Mentions: A conformational change produces the fluorescence signal. Conformational changes form the basis of kinetic-state models for GAT1 function studied by Hilgemann and Lu 1999. Their favored model is shown in Fig. 15. Dr. Hilgemann kindly spent some effort at investigating states in this model that might parallel our signals, but was unable to correlate the fluorescence signals shown here with a kinetic state in their model. We suggest that the fluorescence relaxations observed with TMRM-labeled GAT1 accompany transitions to and from a novel intermediate state that was not detectable in the experiments of Hilgemann and Lu (Fig. 15). Hilgemann concluded that the transition from E*out to Eout is voltage dependent, occludes a Na+ onto the transporter, and constitutes the major rate-limiting step in the transport cycle (Hilgemann and Lu 1999). It is therefore not surprising that an additional detection technique—fluorescence labeling in this case—has produced evidence for the existence of an additional step during this complex E*out to Eout transition. Because the novel state lies between the two states, E*out and Eout, we term the new state E*out-fluo. Our measurements do not accurately reflect the steady state fluorescence, but do track changes from this baseline level; therefore, the measurements are expected to reflect primarily the relative levels of E*out-fluo and the two adjacent states, E*out and Eout. Fig. 15 explains how the scheme accounts for the data in the present study: membrane potential, Na+, NO-711, and the W68L mutation all affect the fluorescence relaxations strongly, while Cl− and GABA affect the relaxations more weakly, if at all.


An intermediate state of the gamma-aminobutyric acid transporter GAT1 revealed by simultaneous voltage clamp and fluorescence.

Li M, Farley RA, Lester HA - J. Gen. Physiol. (2000)

The nature of the fluorescent state: a scheme that fits the available data. The scheme is superimposed on the state diagram accompanying Lu and Hilgemann (1999). The fluorescent state is pictured as a novel state, E*out-fluo between the E*out and Eout states, with characteristics intermediate to these states. Hilgemann and Lu 1999 concluded that the transition from the E*out to Eout is voltage dependent, occludes a Na+ onto the transporter, and constitutes the major rate-limiting step in the transport cycle. Because the transition is incomplete in the novel state, with Na+ only partially occluded, the Na+ concentration dependence and voltage dependence for the transition from E*out to E*out-fluo are less than those for the complete transition to Eout. The dashed oval is drawn to include the novel state and the immediate adjacent stable states; any agents that act within the oval would perturb the fluorescent state strongly enough to be detected in our experiments. The W68L mutant is thought to trap transporter in the state now characterized as Eout (Mager et al. 1996), which explains how this mutation eliminates the fluorescence relaxations at most potentials. NO-711 is thought to stabilize the Eout states as well (Mager et al. 1996), explaining how it blocks the relaxations. Agents that act outside the oval would perturb the fluorescent state too weakly to be detected in our experiments. The binding of both GABA and Cl− occur outside the oval, which explains their small effects on the fluorescence relaxations. Therefore, GABA binding and Cl− binding are shown in parentheses.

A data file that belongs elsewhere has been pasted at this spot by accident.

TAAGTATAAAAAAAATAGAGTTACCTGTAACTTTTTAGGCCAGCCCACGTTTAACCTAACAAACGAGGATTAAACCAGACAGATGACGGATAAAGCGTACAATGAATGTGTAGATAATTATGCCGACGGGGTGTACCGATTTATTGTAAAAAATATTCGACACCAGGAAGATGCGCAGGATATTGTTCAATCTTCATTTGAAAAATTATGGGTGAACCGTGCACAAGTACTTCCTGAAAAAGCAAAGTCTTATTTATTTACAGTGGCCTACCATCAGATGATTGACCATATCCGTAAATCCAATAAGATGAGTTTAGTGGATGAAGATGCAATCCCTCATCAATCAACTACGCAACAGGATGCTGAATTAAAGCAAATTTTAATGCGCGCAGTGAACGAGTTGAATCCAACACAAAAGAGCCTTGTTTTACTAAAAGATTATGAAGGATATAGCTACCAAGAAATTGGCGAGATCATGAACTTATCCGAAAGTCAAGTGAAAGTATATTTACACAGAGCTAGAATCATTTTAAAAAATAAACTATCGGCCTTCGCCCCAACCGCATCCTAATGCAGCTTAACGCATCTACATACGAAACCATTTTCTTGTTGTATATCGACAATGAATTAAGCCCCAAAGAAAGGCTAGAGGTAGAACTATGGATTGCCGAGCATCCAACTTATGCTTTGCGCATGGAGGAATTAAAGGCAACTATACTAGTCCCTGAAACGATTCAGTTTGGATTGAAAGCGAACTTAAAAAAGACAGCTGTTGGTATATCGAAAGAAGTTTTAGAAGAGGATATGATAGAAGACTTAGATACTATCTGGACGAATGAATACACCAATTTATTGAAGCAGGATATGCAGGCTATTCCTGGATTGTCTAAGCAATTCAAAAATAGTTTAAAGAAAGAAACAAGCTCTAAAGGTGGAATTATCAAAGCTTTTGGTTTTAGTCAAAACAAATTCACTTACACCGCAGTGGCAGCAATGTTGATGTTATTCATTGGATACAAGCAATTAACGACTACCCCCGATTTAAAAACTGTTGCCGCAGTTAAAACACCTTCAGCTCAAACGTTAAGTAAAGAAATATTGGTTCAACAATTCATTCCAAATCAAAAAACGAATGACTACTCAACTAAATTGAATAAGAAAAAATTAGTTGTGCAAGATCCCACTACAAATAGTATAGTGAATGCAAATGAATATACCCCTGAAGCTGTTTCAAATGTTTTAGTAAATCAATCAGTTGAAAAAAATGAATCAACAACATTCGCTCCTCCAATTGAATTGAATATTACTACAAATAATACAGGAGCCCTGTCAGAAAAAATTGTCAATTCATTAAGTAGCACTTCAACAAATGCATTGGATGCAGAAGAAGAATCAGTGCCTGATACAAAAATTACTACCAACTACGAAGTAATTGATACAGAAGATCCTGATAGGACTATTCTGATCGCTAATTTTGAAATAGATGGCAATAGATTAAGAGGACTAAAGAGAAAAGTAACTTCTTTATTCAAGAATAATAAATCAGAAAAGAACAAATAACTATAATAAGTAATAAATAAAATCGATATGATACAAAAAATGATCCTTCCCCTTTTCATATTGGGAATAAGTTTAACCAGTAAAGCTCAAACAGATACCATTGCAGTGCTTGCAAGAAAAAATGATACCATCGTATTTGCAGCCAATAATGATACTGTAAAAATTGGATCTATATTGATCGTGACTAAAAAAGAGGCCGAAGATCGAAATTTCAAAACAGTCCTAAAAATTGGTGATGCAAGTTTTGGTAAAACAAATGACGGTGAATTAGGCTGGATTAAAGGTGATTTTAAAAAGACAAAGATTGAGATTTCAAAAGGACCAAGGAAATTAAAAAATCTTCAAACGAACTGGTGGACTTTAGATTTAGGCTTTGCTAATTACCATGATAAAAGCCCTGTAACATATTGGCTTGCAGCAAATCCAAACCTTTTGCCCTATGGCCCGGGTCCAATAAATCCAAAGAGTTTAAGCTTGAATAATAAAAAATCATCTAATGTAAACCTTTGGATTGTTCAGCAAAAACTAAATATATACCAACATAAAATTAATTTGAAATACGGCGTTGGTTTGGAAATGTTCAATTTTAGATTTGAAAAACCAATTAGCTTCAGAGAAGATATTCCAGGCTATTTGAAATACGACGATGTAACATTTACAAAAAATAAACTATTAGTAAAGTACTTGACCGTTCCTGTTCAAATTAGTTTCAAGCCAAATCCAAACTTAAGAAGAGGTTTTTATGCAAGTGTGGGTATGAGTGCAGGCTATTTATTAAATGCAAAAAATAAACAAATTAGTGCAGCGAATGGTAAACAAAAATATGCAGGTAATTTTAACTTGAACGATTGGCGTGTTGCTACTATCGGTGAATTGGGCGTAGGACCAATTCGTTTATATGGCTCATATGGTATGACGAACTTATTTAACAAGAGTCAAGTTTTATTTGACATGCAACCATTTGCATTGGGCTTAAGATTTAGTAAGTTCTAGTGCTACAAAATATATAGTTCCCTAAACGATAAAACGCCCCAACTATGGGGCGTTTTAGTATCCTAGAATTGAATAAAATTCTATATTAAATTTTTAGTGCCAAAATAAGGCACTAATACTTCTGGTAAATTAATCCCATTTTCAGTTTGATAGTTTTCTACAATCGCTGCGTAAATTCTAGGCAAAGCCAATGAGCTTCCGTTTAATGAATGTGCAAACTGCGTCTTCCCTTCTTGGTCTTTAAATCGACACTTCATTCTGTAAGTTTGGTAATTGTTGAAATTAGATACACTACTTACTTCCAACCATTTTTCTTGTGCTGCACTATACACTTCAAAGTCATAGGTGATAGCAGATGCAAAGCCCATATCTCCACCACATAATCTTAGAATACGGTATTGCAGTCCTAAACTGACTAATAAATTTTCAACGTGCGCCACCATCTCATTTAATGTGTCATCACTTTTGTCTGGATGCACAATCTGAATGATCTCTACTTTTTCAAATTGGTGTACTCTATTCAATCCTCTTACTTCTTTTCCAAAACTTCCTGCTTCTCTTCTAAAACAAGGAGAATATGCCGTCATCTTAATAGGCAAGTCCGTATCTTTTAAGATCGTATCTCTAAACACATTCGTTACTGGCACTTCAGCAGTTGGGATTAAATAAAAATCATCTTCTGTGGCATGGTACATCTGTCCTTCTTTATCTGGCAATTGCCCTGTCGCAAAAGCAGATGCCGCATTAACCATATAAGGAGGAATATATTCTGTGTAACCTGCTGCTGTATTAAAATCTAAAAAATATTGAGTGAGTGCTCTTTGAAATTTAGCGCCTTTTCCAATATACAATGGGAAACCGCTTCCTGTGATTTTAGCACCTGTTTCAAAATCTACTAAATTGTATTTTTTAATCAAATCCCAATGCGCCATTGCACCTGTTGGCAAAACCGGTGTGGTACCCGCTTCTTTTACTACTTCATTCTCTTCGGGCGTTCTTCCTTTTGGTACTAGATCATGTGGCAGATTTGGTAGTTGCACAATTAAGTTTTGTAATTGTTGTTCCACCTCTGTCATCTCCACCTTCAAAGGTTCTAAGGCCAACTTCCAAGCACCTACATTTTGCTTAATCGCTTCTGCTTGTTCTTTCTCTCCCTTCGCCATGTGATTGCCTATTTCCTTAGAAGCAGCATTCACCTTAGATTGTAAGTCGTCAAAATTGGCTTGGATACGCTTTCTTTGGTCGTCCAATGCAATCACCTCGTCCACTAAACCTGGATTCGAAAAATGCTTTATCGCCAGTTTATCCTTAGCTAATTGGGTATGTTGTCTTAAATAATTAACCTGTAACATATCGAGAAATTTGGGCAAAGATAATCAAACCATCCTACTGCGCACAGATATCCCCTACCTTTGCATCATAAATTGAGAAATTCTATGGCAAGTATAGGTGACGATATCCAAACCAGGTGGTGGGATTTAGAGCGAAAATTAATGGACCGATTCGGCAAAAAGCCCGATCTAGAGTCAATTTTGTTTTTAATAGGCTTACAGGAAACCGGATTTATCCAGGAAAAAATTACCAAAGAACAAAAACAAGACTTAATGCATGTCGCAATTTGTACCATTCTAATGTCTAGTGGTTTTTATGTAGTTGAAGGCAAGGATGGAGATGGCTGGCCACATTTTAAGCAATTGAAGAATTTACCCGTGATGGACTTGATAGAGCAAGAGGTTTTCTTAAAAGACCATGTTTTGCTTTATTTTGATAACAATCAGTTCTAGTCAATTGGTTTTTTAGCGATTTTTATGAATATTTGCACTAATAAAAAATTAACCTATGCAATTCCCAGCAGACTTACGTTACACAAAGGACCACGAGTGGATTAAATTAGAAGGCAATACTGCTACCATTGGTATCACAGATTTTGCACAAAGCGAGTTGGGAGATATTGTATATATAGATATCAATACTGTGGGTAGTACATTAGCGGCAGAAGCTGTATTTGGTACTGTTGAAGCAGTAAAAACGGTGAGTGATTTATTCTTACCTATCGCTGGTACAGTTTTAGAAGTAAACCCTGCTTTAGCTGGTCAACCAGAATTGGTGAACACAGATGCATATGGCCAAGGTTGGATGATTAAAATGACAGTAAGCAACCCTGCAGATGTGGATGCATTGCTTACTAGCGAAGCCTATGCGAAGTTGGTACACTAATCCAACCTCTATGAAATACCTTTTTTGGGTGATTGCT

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Related In: Results  -  Collection

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Figure 15: The nature of the fluorescent state: a scheme that fits the available data. The scheme is superimposed on the state diagram accompanying Lu and Hilgemann (1999). The fluorescent state is pictured as a novel state, E*out-fluo between the E*out and Eout states, with characteristics intermediate to these states. Hilgemann and Lu 1999 concluded that the transition from the E*out to Eout is voltage dependent, occludes a Na+ onto the transporter, and constitutes the major rate-limiting step in the transport cycle. Because the transition is incomplete in the novel state, with Na+ only partially occluded, the Na+ concentration dependence and voltage dependence for the transition from E*out to E*out-fluo are less than those for the complete transition to Eout. The dashed oval is drawn to include the novel state and the immediate adjacent stable states; any agents that act within the oval would perturb the fluorescent state strongly enough to be detected in our experiments. The W68L mutant is thought to trap transporter in the state now characterized as Eout (Mager et al. 1996), which explains how this mutation eliminates the fluorescence relaxations at most potentials. NO-711 is thought to stabilize the Eout states as well (Mager et al. 1996), explaining how it blocks the relaxations. Agents that act outside the oval would perturb the fluorescent state too weakly to be detected in our experiments. The binding of both GABA and Cl− occur outside the oval, which explains their small effects on the fluorescence relaxations. Therefore, GABA binding and Cl− binding are shown in parentheses.